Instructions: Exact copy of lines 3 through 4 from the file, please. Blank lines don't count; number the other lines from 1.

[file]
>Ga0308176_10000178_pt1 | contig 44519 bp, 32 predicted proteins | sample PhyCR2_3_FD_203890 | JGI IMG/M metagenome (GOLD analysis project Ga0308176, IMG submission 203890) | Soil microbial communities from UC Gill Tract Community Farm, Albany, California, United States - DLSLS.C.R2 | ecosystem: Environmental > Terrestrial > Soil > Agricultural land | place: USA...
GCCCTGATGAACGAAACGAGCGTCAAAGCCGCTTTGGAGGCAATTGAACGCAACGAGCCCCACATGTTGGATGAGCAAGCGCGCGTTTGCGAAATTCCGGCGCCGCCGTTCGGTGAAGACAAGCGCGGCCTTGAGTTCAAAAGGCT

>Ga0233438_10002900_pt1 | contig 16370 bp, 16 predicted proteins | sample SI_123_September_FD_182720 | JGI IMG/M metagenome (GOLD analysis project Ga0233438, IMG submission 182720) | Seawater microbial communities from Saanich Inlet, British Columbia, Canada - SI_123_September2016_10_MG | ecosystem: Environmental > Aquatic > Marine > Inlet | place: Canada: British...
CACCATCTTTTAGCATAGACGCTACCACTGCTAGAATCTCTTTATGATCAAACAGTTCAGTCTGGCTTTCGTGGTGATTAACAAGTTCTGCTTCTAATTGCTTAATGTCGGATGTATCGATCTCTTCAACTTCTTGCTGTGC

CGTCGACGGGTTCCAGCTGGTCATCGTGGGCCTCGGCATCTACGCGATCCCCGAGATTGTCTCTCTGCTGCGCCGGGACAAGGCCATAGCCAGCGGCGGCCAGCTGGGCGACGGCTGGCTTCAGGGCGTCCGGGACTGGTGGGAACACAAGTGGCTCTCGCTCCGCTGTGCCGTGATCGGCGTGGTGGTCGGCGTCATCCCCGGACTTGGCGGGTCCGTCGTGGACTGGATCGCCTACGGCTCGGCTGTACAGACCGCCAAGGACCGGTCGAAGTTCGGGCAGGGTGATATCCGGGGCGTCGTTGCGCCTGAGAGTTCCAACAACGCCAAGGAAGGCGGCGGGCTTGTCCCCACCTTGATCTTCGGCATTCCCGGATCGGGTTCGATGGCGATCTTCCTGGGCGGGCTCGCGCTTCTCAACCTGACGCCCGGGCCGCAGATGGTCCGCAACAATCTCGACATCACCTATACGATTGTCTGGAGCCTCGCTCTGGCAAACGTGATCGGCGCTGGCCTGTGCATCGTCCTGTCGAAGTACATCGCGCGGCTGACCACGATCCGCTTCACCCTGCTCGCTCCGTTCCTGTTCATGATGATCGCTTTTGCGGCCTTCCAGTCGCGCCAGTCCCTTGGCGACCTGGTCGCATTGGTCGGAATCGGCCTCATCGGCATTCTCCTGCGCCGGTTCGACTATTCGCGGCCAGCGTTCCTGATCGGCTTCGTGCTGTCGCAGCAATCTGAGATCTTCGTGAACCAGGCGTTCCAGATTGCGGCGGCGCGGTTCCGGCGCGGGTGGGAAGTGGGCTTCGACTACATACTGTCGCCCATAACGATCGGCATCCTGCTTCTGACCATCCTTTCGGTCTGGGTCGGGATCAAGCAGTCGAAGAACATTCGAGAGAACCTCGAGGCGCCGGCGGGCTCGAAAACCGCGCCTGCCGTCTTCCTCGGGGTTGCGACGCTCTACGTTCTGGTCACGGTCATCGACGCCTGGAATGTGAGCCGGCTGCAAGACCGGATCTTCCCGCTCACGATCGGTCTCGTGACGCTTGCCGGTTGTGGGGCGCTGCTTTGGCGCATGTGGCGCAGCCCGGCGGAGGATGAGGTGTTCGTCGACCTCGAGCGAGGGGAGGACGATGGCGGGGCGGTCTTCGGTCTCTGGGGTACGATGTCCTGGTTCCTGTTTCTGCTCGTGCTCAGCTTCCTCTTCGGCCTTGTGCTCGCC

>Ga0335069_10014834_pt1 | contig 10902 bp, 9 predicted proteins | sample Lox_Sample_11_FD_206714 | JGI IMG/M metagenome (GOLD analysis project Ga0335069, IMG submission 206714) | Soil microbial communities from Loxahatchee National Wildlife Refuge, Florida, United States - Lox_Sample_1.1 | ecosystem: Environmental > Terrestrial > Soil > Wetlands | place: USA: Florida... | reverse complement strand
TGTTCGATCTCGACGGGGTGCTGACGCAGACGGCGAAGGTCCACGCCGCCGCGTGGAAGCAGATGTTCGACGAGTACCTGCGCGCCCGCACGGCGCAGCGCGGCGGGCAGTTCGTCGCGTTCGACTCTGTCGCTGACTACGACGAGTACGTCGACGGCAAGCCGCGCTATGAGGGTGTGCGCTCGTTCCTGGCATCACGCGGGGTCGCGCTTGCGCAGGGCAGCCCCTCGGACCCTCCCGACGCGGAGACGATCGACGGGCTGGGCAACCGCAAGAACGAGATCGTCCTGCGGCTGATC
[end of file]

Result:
>Ga0233438_10002900_pt1 | contig 16370 bp, 16 predicted proteins | sample SI_123_September_FD_182720 | JGI IMG/M metagenome (GOLD analysis project Ga0233438, IMG submission 182720) | Seawater microbial communities from Saanich Inlet, British Columbia, Canada - SI_123_September2016_10_MG | ecosystem: Environmental > Aquatic > Marine > Inlet | place: Canada: British...
CACCATCTTTTAGCATAGACGCTACCACTGCTAGAATCTCTTTATGATCAAACAGTTCAGTCTGGCTTTCGTGGTGATTAACAAGTTCTGCTTCTAATTGCTTAATGTCGGATGTATCGATCTCTTCAACTTCTTGCTGTGC